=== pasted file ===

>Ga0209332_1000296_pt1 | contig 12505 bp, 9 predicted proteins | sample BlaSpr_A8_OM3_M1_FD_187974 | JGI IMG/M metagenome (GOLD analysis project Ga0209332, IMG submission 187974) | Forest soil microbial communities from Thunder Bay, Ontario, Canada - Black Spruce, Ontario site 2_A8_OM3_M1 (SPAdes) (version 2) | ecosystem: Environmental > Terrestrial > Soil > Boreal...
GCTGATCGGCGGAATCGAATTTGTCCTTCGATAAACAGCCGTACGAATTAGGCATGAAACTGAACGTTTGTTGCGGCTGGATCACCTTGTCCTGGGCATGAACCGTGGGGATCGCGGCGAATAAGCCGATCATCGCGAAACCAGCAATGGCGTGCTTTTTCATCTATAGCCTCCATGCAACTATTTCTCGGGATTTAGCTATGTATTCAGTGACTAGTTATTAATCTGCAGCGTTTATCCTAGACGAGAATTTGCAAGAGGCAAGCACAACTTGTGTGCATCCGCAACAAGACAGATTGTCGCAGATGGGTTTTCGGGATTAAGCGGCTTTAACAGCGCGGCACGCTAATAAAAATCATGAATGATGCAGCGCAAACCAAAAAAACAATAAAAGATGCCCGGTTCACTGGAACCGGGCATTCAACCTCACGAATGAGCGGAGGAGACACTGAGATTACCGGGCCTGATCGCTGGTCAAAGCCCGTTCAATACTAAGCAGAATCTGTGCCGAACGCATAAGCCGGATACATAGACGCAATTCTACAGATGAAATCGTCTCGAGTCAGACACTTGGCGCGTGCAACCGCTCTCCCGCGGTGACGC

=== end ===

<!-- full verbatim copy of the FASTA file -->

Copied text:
>Ga0209332_1000296_pt1 | contig 12505 bp, 9 predicted proteins | sample BlaSpr_A8_OM3_M1_FD_187974 | JGI IMG/M metagenome (GOLD analysis project Ga0209332, IMG submission 187974) | Forest soil microbial communities from Thunder Bay, Ontario, Canada - Black Spruce, Ontario site 2_A8_OM3_M1 (SPAdes) (version 2) | ecosystem: Environmental > Terrestrial > Soil > Boreal...
GCTGATCGGCGGAATCGAATTTGTCCTTCGATAAACAGCCGTACGAATTAGGCATGAAACTGAACGTTTGTTGCGGCTGGATCACCTTGTCCTGGGCATGAACCGTGGGGATCGCGGCGAATAAGCCGATCATCGCGAAACCAGCAATGGCGTGCTTTTTCATCTATAGCCTCCATGCAACTATTTCTCGGGATTTAGCTATGTATTCAGTGACTAGTTATTAATCTGCAGCGTTTATCCTAGACGAGAATTTGCAAGAGGCAAGCACAACTTGTGTGCATCCGCAACAAGACAGATTGTCGCAGATGGGTTTTCGGGATTAAGCGGCTTTAACAGCGCGGCACGCTAATAAAAATCATGAATGATGCAGCGCAAACCAAAAAAACAATAAAAGATGCCCGGTTCACTGGAACCGGGCATTCAACCTCACGAATGAGCGGAGGAGACACTGAGATTACCGGGCCTGATCGCTGGTCAAAGCCCGTTCAATACTAAGCAGAATCTGTGCCGAACGCATAAGCCGGATACATAGACGCAATTCTACAGATGAAATCGTCTCGAGTCAGACACTTGGCGCGTGCAACCGCTCTCCCGCGGTGACGC